Wednesday, 22 April 2015

Knockin On Heathers Door

It was this time last year that I first discovered North Wales in its prime. For some reason I was totally blown away by it, I think my expectations were oddly low. We spent some early spring days wandering round the Pass, Ogwen and the coast, everything to do. Throughout the rest of the Summer a few more fleeting visits were made, steadily moving through the rights of passage. Kind Wad, Positron, Lord...

Sunset off Holyhead

A perfect forecast guaranteed a return last weekend. There wasn't a cloud in the sky on Saturday or Monday and Sunday wasn't bad either! On the Saturday we trudged up to Cwm Glas Bach, a shady crag on the "dark" side of the Pass. Oh the sense of superiority as you look across the valley at the inferior Grochan, busy with people, the sun causing the already frictionless rock to turn into a sweaty nightmare. However, this smug state of mind lasted the mere five minutes it took for the warmth from the walk in to wear off, the "light" side suddenly looking rather appealing. After a brief (arm waving) warm-up I racked up to try a route I'd been meaning to try all last summer and had conveniently avoided. Pretty Girls Make Graves follows a steep crackline, there's loads of kit but that's not the issue! I find it really pumpy to get the kit in, climbing above a blind wire that I'm pretty sure is shit. After fighting really hard and resting for ages halfway up I commit to a sequence knowing its wrong and promptly fall off. I thought I'd stopped doing stupid things like this but obviously not, maybe that will be the last time, but I doubt it. Second time up I engage both brain and brawn (ha) and it goes fine, still pumpy, but fine. After an ab and strip a freezing Oli races up it, looking only slightly jaded, surprising given his efforts the previous day!

Golden Rhoscolyn

The forecast for Sunday looked a bit chilly for the mountains and therefore it was a choice between Gogarth and the slightly more friendly Rhoscolyn. Rhossy was chosen on that basis and the first route lived up to this mantra. The classic E5 Warpath was ace, loads of good kit and a nice level of flashpump! The second however did not as Jack headed up Godzilla, an intimidating cornerline with some holds not long for this world. In hot, greasy connies it was a good lead (nice one maaattte) and on the top we decide to chill out, shamefully lazy behaviour. Though this laziness is perhaps negated by....


The weekend wouldn't have been complete without a trip to Gogarth. The tides were perfect for a chilled start and it was middayish by the time the first route had been climbed, Katy throwing an entire rack into The Strand on Upper Tier. After some lunch, Main Cliff was calling. Dinosaur seemed a good bet being the next in line on the "Main Cliff E5" hitlist. There was also a good breeze blowing, surely that would eradicate some of the smeggy sea grease. I reach melting point under the overlap. Halfway up the pitch having already used an entire chalkbag in 15m climbing, there is no sign of the wind that chilled me belaying on Upper Tier. Resting is reducing the pump but also my hands to pulp and with barely any chalk left already it seems important that moves are made soon. Wild moves using greasy jams and typically unhelpful fins lead me leftwards round the overlap, puffing away in a way that only trad can make you. Once round the overlap you're on E1 terrain. But the rope drag is awful and the pump totally unshakeable. Reaching the belay is a huge relief, the 4c moves below feeling pretty touch and go.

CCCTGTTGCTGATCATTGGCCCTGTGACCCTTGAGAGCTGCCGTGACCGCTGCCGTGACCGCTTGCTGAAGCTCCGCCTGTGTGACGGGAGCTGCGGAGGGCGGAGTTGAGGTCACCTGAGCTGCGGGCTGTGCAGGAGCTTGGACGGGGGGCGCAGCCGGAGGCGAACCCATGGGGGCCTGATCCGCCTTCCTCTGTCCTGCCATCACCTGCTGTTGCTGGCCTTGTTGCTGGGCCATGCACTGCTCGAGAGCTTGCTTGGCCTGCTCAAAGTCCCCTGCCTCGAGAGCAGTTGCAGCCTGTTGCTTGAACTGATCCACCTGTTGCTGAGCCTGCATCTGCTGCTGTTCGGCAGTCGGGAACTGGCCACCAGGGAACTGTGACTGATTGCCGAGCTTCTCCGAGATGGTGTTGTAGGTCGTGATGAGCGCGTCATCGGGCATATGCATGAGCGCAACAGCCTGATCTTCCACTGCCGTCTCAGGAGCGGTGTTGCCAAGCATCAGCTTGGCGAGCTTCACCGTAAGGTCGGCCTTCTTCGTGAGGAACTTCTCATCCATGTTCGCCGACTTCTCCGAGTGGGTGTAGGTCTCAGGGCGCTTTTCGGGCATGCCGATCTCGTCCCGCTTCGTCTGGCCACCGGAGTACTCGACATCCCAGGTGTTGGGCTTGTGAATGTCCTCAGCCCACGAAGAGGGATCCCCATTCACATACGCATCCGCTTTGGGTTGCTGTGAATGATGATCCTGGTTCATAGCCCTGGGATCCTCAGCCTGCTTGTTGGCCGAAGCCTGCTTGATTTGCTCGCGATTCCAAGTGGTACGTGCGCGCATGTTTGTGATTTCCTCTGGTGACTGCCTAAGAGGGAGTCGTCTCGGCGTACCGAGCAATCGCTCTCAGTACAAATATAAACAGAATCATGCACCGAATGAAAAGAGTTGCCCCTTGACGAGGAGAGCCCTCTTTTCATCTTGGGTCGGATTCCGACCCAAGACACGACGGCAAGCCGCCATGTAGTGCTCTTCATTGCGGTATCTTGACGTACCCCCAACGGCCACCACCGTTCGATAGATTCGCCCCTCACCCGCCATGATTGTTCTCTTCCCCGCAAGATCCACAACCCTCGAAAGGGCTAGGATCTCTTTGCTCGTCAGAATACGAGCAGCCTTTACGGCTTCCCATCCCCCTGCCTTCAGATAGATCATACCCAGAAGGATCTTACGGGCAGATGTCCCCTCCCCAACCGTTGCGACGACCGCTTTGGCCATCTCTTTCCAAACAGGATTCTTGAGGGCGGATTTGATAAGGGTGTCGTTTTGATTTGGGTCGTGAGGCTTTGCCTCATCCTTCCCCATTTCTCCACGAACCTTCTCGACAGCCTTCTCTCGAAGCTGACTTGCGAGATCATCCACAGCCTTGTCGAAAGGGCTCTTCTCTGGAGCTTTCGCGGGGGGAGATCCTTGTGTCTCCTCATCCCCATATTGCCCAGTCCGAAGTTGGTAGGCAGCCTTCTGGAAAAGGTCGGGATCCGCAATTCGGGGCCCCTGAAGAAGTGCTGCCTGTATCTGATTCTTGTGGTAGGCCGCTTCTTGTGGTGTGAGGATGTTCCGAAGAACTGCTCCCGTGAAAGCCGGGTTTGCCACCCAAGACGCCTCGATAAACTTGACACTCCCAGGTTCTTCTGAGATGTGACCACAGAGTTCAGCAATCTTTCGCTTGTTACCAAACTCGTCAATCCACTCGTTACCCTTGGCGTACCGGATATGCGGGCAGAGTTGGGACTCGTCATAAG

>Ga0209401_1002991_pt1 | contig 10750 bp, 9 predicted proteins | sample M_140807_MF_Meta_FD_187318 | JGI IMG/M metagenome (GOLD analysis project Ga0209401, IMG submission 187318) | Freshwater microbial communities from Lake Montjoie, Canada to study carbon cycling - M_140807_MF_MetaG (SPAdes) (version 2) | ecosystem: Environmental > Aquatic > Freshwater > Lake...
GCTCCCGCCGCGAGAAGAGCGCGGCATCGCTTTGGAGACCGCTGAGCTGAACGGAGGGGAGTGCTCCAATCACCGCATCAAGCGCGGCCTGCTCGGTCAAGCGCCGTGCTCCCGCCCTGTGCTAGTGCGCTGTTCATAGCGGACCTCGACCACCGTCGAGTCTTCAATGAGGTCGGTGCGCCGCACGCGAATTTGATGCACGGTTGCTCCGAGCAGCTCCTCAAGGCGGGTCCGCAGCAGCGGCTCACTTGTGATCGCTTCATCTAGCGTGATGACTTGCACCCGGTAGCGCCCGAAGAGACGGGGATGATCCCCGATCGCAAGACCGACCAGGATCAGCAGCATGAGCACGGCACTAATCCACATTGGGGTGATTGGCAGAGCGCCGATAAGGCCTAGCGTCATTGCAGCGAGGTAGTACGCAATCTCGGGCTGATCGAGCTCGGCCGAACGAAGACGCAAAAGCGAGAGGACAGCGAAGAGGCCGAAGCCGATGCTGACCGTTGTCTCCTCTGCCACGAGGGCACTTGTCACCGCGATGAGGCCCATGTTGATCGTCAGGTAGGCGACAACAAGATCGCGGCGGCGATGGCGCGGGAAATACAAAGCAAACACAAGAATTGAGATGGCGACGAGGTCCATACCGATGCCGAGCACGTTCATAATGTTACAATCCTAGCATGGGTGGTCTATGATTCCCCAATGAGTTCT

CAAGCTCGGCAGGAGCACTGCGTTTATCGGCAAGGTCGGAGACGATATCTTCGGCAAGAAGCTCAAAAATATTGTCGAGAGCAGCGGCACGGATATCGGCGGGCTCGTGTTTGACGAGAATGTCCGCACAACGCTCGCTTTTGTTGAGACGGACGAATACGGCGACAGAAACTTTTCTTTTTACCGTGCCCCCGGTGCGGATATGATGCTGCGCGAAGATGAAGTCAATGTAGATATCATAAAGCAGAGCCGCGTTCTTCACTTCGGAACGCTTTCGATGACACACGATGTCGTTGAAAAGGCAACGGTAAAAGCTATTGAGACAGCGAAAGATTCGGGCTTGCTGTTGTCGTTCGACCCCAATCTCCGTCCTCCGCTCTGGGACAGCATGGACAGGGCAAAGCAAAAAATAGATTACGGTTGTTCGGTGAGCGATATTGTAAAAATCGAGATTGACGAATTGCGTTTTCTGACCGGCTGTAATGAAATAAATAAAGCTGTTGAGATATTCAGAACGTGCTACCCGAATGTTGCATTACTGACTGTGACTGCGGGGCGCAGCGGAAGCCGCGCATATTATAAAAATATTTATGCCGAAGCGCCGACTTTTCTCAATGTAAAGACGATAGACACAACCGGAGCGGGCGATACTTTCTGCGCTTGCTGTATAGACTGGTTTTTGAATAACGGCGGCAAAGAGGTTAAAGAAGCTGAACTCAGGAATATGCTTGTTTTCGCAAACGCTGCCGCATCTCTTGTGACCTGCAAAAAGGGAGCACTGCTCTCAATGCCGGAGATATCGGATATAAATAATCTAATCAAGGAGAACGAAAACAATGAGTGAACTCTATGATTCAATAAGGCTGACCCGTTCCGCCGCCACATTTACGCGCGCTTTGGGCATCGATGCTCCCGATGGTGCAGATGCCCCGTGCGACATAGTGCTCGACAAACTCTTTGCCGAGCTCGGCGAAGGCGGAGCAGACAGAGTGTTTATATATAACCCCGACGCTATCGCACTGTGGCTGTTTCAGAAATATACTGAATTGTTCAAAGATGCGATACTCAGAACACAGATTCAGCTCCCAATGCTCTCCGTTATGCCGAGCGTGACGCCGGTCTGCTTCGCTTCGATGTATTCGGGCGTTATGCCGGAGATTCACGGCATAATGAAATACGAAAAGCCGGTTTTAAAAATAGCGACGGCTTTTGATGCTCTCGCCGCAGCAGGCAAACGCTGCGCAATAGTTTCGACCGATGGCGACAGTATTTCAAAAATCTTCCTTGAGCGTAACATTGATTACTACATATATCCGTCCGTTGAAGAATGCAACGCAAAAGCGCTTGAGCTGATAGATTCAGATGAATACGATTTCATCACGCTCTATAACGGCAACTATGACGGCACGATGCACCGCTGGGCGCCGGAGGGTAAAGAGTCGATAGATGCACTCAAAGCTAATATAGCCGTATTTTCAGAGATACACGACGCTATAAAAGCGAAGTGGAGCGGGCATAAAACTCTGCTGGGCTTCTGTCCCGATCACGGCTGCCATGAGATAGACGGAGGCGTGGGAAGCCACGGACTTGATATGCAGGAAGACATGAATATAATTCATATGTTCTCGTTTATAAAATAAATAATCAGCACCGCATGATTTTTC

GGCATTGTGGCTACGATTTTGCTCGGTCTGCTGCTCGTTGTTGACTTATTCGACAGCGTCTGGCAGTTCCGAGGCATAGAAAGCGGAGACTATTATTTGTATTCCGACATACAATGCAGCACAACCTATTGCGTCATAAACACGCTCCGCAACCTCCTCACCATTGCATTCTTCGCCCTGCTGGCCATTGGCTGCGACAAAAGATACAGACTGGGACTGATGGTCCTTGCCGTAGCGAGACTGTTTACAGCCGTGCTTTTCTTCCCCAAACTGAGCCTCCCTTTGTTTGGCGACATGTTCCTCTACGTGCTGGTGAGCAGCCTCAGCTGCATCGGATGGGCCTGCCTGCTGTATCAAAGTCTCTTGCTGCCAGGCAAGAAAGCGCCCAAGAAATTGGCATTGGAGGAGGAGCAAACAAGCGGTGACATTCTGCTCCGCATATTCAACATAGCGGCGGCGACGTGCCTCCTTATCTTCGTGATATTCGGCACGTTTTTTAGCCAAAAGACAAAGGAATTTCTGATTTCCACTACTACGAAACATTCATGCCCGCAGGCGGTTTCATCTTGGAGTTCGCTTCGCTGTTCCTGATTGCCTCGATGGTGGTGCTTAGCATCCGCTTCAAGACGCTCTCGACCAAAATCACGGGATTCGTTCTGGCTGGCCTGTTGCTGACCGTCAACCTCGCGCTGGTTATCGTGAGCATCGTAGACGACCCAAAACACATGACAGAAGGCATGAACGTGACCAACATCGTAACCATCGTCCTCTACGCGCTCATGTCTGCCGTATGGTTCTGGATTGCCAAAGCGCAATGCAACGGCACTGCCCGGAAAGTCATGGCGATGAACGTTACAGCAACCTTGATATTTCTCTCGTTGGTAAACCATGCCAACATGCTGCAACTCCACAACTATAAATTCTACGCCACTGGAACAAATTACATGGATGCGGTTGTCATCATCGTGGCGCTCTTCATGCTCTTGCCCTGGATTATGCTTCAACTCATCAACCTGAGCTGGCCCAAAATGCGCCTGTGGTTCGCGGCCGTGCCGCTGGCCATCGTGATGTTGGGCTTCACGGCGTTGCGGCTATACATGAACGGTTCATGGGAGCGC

The Grease!

The second pitch, which I thought would be E1, not sure why, actually turns out to be a pretty hairy, loose E2/3 which Katy negotiates with minimal puffing. The top pitch is the usual Gogarth topout, treading carefully on beardy footholds and pulling as lightly as possible on grim blocks. Anyone who has climbed at Gogarth will know its a bit more "interesting" at the top than other sea cliff areas such as Pembroke or the Burren. You don't just pull over the top to find a bomber stake with your lunch and extra jackets nearby. Nope. Instead there is a wee section of bushwhacking up a fairly gradual, heather-covered slope. If you've climbed the routes below that lead to this point its a given that you'd be fine on this terrain. At least you'd think so. Perhaps not. Definitely not. Long story short after a certain tradlord backed off said Grade 1 scramble it was left to me to do some soul searching, embrace the heather and summon up the courage to walk (!) up the bank above. Ridiculous... We eventually topped out at 8.30, having aimed for an early finish...

Death heather!

Those were three amazing days out, hopefully the first of many. I cant wait to get back!

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